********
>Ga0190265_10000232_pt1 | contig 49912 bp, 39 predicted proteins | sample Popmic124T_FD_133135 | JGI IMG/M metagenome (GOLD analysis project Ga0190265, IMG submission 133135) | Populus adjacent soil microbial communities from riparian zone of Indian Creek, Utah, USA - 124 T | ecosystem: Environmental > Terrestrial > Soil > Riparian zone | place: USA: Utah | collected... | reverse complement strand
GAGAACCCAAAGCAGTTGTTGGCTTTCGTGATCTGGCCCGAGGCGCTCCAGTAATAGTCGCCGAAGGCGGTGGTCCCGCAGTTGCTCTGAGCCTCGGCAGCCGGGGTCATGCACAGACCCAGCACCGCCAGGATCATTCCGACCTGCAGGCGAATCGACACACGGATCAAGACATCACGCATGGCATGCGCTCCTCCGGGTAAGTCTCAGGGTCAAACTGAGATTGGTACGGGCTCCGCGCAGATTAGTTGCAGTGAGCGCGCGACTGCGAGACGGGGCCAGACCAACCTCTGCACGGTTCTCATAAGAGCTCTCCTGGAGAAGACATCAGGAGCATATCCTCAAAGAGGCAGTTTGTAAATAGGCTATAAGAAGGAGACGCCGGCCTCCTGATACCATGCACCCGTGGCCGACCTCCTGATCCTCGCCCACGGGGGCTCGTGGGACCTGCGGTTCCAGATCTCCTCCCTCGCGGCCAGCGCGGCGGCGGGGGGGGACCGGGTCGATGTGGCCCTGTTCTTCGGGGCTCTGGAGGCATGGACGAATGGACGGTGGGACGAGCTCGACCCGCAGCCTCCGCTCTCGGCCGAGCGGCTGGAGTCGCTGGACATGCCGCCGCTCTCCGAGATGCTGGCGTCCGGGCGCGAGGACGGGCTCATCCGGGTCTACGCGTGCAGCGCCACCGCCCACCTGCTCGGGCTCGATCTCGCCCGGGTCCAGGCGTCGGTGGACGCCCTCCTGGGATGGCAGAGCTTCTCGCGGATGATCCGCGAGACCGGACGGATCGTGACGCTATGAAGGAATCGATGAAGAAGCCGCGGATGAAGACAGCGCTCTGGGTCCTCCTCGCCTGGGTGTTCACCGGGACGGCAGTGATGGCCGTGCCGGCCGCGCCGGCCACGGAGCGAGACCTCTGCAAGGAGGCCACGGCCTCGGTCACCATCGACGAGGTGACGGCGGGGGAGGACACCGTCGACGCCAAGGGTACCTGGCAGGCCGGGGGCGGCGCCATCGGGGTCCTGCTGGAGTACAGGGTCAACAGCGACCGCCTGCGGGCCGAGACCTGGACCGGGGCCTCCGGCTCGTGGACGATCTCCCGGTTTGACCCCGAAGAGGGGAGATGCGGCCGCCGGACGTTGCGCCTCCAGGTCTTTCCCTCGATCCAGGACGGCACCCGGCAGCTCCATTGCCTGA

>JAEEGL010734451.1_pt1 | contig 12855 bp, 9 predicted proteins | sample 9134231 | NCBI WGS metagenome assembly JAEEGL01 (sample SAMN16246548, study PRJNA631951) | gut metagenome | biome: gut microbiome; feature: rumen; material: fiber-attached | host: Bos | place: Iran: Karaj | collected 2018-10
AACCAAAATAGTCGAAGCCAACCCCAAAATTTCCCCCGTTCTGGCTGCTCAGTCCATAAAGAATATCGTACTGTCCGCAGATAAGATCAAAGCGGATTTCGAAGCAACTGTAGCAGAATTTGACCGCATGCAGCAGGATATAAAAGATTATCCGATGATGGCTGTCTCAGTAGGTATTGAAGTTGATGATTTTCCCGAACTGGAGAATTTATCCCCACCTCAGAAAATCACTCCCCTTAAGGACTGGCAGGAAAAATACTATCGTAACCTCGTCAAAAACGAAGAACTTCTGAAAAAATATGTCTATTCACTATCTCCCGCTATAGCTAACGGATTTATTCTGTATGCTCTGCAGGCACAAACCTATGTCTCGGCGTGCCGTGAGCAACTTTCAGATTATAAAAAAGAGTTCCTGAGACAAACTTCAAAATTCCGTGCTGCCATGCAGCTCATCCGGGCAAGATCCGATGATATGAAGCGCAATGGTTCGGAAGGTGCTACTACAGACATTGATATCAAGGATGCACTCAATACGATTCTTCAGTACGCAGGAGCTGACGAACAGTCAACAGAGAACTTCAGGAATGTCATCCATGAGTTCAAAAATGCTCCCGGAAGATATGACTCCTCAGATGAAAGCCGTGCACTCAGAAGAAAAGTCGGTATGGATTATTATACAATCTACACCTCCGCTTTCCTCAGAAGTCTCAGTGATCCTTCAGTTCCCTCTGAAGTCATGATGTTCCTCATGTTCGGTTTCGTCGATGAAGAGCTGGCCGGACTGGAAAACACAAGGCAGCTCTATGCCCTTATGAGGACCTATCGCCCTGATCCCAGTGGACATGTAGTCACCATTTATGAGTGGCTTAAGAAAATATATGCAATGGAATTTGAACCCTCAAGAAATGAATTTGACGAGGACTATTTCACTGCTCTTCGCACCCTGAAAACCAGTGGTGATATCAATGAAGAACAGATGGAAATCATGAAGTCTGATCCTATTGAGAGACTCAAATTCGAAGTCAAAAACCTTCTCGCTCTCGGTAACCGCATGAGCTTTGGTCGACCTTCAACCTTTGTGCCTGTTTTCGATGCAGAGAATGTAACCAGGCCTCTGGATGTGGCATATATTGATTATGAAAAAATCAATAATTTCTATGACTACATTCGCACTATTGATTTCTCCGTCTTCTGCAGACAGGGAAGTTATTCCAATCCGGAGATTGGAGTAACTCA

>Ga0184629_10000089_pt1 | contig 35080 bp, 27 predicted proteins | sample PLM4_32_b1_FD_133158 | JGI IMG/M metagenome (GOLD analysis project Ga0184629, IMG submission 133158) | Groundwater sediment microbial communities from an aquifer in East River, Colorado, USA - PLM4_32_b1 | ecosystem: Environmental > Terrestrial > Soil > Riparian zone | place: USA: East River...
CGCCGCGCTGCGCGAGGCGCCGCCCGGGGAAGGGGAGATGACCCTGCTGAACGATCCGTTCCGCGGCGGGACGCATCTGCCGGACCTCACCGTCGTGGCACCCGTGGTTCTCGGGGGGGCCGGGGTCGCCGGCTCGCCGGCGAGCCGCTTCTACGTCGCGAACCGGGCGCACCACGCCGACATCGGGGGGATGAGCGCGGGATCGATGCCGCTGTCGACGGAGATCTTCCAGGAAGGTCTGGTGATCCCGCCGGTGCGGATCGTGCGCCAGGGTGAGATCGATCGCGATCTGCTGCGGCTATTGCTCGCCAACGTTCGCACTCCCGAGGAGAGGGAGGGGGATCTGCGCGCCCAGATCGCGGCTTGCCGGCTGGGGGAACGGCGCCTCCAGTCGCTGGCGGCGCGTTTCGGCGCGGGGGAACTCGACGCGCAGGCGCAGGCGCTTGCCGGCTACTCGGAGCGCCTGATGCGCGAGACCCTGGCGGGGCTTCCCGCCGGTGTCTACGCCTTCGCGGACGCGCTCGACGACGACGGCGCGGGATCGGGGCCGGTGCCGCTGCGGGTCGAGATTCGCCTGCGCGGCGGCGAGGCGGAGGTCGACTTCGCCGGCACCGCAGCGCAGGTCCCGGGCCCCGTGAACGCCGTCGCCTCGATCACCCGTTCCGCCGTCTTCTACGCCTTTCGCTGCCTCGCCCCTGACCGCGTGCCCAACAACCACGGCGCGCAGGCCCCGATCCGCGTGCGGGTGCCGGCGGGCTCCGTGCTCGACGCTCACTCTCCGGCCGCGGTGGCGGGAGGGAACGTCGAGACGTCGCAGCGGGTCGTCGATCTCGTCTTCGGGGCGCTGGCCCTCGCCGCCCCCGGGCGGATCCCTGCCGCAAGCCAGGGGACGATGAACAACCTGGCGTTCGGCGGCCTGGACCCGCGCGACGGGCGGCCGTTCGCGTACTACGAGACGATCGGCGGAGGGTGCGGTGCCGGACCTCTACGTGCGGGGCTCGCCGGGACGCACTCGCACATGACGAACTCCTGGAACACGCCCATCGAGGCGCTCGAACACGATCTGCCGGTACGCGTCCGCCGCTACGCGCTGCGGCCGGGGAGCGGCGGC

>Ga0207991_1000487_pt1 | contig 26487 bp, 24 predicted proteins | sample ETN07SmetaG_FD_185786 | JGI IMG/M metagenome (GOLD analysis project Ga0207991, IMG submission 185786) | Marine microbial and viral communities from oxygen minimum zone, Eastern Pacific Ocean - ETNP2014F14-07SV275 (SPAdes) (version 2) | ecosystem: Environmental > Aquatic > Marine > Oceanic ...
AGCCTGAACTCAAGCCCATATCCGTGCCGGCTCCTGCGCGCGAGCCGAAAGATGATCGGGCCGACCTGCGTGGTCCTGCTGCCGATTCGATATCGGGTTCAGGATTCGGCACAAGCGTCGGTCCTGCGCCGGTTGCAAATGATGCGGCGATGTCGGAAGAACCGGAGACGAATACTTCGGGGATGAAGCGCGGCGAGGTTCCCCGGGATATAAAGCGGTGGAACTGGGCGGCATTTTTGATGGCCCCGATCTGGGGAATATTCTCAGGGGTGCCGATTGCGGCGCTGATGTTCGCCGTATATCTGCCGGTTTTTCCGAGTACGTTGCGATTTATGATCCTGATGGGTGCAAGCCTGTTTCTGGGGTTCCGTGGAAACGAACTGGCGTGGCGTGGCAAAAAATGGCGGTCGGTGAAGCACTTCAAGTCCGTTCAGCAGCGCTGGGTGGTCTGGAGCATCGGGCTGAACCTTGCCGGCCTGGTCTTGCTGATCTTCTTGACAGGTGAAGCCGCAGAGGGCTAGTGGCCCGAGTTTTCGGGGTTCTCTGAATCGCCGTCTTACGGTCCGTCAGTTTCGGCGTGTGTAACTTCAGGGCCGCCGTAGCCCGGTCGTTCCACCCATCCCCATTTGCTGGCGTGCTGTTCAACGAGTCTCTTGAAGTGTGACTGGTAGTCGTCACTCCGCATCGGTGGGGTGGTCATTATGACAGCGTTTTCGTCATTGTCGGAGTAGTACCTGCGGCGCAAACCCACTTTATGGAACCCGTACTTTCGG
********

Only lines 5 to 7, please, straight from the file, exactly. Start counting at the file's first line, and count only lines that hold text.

>Ga0184629_10000089_pt1 | contig 35080 bp, 27 predicted proteins | sample PLM4_32_b1_FD_133158 | JGI IMG/M metagenome (GOLD analysis project Ga0184629, IMG submission 133158) | Groundwater sediment microbial communities from an aquifer in East River, Colorado, USA - PLM4_32_b1 | ecosystem: Environmental > Terrestrial > Soil > Riparian zone | place: USA: East River...
CGCCGCGCTGCGCGAGGCGCCGCCCGGGGAAGGGGAGATGACCCTGCTGAACGATCCGTTCCGCGGCGGGACGCATCTGCCGGACCTCACCGTCGTGGCACCCGTGGTTCTCGGGGGGGCCGGGGTCGCCGGCTCGCCGGCGAGCCGCTTCTACGTCGCGAACCGGGCGCACCACGCCGACATCGGGGGGATGAGCGCGGGATCGATGCCGCTGTCGACGGAGATCTTCCAGGAAGGTCTGGTGATCCCGCCGGTGCGGATCGTGCGCCAGGGTGAGATCGATCGCGATCTGCTGCGGCTATTGCTCGCCAACGTTCGCACTCCCGAGGAGAGGGAGGGGGATCTGCGCGCCCAGATCGCGGCTTGCCGGCTGGGGGAACGGCGCCTCCAGTCGCTGGCGGCGCGTTTCGGCGCGGGGGAACTCGACGCGCAGGCGCAGGCGCTTGCCGGCTACTCGGAGCGCCTGATGCGCGAGACCCTGGCGGGGCTTCCCGCCGGTGTCTACGCCTTCGCGGACGCGCTCGACGACGACGGCGCGGGATCGGGGCCGGTGCCGCTGCGGGTCGAGATTCGCCTGCGCGGCGGCGAGGCGGAGGTCGACTTCGCCGGCACCGCAGCGCAGGTCCCGGGCCCCGTGAACGCCGTCGCCTCGATCACCCGTTCCGCCGTCTTCTACGCCTTTCGCTGCCTCGCCCCTGACCGCGTGCCCAACAACCACGGCGCGCAGGCCCCGATCCGCGTGCGGGTGCCGGCGGGCTCCGTGCTCGACGCTCACTCTCCGGCCGCGGTGGCGGGAGGGAACGTCGAGACGTCGCAGCGGGTCGTCGATCTCGTCTTCGGGGCGCTGGCCCTCGCCGCCCCCGGGCGGATCCCTGCCGCAAGCCAGGGGACGATGAACAACCTGGCGTTCGGCGGCCTGGACCCGCGCGACGGGCGGCCGTTCGCGTACTACGAGACGATCGGCGGAGGGTGCGGTGCCGGACCTCTACGTGCGGGGCTCGCCGGGACGCACTCGCACATGACGAACTCCTGGAACACGCCCATCGAGGCGCTCGAACACGATCTGCCGGTACGCGTCCGCCGCTACGCGCTGCGGCCGGGGAGCGGCGGC

>Ga0207991_1000487_pt1 | contig 26487 bp, 24 predicted proteins | sample ETN07SmetaG_FD_185786 | JGI IMG/M metagenome (GOLD analysis project Ga0207991, IMG submission 185786) | Marine microbial and viral communities from oxygen minimum zone, Eastern Pacific Ocean - ETNP2014F14-07SV275 (SPAdes) (version 2) | ecosystem: Environmental > Aquatic > Marine > Oceanic ...